Certainly, this does not want to be matched up with recent stories in the media about tourism being treated as a poor second when it comes to Finance as far as Ministerial support is concerned at promotional events.
Ironically, the preamble to the proposition by Senator Maclean establishing the Shadow Board said that
"Jersey Tourism will, in future, benefit from the appointment of a Shadow Board, drawn from the private sector, to oversee strategy and the day to day operation of the Island's destination marketing programme in the UK, Continental Europe and other international markets."
In fact, the recommendation if the Board is to more or less close Jersey Tourism down! It must have come as something of a shock to staff, given the glowing words of the original Ministerial Decision which said:
"It is a credit to the industry including the activity of Jersey Tourism that despite the worldwide economic conditions, over the last three years, the number of staying leisure visitors and visitor spend has remained largely consistent."
But after the trenchant criticism of the Shadow Board of Jersey Tourism (given above), their report notes:
"Jersey would best be served were the future of tourism put in the hands of a fully independent, grant-funded body, which would subsume all activity currently undertaken by Jersey Tourism and certain other agencies, while developing an entirely new approach"
And will "Visit Jersey" be staffed largely with existing staff, given the divisions and inability of the old Tourism department to work with the industry (one of its key arguments)? And if not, what will happen to those staff? While that is not within its own remit, one would expect Senator Alan Maclean to address that kind of issue, and it is not clear whether he has any firm answers. But he needs to, if only for the sake of the employees for whom he must owe a degree of moral responsibility.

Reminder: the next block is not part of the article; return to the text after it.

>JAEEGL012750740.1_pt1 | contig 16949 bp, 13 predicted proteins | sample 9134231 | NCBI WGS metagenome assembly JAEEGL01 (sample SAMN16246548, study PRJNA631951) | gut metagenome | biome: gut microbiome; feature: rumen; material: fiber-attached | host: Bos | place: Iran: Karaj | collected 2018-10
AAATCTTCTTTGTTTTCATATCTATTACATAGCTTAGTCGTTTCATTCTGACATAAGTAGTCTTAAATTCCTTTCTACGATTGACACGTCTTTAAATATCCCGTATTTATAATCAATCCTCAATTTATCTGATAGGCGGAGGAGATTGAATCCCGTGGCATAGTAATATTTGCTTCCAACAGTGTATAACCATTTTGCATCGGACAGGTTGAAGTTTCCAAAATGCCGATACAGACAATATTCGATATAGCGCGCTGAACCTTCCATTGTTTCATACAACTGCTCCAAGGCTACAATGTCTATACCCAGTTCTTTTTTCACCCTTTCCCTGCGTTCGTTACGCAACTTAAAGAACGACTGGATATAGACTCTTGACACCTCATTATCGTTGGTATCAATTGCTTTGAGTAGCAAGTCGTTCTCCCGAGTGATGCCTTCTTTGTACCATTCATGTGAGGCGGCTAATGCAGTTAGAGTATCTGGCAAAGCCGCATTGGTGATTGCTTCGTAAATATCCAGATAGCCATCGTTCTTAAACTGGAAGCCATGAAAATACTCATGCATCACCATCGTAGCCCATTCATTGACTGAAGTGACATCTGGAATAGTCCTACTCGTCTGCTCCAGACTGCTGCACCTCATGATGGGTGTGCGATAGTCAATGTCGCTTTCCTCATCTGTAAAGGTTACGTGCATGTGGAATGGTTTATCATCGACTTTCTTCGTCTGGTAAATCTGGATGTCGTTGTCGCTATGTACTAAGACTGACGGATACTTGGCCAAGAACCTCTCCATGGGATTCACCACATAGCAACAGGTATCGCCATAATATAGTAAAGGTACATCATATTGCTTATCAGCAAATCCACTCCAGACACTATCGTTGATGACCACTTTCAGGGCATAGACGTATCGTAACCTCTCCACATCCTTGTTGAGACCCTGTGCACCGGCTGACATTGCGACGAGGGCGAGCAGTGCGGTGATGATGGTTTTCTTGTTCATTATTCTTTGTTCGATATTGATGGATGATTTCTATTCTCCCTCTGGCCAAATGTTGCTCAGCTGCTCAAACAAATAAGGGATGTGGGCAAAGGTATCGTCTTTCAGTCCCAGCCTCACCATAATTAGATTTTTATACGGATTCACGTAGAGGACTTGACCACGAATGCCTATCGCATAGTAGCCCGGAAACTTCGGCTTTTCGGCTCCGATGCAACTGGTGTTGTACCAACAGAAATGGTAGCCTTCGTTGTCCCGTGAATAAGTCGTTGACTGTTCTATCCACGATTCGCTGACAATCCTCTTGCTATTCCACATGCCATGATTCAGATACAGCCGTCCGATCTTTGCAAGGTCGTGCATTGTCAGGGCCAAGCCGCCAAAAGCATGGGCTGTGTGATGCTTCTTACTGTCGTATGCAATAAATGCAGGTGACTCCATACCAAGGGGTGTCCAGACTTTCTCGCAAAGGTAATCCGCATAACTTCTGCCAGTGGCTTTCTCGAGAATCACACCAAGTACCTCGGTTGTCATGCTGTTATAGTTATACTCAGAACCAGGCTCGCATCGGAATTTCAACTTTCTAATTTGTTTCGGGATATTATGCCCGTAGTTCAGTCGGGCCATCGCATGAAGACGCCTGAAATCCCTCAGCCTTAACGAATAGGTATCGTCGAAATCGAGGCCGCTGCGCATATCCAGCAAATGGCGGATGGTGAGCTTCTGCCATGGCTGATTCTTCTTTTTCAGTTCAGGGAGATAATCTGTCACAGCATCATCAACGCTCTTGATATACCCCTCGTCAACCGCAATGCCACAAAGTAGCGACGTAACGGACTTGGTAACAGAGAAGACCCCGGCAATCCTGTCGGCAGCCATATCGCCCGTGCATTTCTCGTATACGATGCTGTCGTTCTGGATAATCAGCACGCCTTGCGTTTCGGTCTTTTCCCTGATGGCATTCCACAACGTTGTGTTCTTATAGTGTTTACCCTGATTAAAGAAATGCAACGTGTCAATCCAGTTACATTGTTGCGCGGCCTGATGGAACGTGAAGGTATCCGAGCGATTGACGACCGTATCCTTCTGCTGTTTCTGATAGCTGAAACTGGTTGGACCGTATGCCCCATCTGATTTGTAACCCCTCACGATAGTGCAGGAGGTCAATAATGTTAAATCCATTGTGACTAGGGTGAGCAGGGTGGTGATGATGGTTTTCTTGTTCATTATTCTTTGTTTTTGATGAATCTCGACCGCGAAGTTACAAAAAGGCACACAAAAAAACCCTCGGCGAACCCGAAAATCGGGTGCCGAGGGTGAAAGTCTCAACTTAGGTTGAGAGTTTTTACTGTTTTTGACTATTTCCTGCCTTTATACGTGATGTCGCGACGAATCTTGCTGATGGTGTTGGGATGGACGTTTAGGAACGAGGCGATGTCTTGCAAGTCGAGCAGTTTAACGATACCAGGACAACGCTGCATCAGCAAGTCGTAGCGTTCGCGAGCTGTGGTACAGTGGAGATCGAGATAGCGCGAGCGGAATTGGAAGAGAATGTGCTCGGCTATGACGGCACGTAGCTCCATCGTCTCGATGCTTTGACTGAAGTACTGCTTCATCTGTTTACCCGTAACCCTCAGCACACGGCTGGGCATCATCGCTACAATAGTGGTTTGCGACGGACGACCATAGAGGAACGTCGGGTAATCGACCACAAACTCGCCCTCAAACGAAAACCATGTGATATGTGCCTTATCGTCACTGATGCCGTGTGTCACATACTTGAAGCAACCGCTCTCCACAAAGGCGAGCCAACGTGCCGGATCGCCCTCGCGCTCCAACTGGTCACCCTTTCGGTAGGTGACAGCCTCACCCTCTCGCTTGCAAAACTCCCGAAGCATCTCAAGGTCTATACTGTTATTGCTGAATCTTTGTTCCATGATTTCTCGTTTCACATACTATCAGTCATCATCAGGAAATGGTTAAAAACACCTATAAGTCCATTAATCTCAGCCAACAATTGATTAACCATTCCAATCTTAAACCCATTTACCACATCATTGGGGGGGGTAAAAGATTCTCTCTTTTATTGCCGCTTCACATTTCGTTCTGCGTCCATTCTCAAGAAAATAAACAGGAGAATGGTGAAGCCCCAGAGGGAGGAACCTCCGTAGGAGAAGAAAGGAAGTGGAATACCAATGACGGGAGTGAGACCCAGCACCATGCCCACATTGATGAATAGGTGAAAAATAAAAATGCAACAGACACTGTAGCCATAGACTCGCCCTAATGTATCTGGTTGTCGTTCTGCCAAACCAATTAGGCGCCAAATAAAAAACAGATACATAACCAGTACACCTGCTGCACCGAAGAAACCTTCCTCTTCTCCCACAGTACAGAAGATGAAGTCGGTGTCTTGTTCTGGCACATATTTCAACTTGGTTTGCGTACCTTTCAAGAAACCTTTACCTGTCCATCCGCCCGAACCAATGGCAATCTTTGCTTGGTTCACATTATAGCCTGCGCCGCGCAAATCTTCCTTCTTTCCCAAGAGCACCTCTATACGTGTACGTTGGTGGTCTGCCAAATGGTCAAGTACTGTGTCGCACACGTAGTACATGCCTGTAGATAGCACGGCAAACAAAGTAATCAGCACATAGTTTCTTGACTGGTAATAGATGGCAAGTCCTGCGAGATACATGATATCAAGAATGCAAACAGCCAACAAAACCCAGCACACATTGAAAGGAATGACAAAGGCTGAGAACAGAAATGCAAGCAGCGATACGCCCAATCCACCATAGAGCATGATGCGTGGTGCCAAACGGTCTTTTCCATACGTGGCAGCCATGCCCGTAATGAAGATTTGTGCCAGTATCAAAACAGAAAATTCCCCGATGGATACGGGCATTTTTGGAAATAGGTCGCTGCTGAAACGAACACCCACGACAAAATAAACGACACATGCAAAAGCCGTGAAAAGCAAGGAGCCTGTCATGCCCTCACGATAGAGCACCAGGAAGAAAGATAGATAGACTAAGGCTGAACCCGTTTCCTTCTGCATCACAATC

All we have had from the Minister in the JEP is the bland statement - "Are we going to be able to take all staff? No. But there is a great deal of opportunity for existing staff". Clearly staff will have to reapply for jobs in the new "Visit Jersey", with no assurances that they will get any appointments, and no assurances have been given for what will happen if they do not get taken on.  He has said that redeployment within the States and voluntary redundancy are "possibilities" after "Visit Jersey".
"Jersey Tourism will, in future, benefit from the appointment of a Shadow Board" said the Minister. Well, it must be some benefit to an existing Department to have a recommendation that it be replaced! Seldom has the rationale for a proposition been so firmly contradicted by its outcome.
I can only speculate as to morale at Jersey Tourism. It must be rock bottom, especially as the Minister accepted these proposals with such enthusiasm. If the Minister "benefits" from the voters in October in a similar way, he will be out on his ear!
Returning to the report - it attempts to give a history of tourism and its decline. But this historical narrative is highly suspect. It speaks of a rally after attempt by Jersey Tourism to boost the industry, and notes that: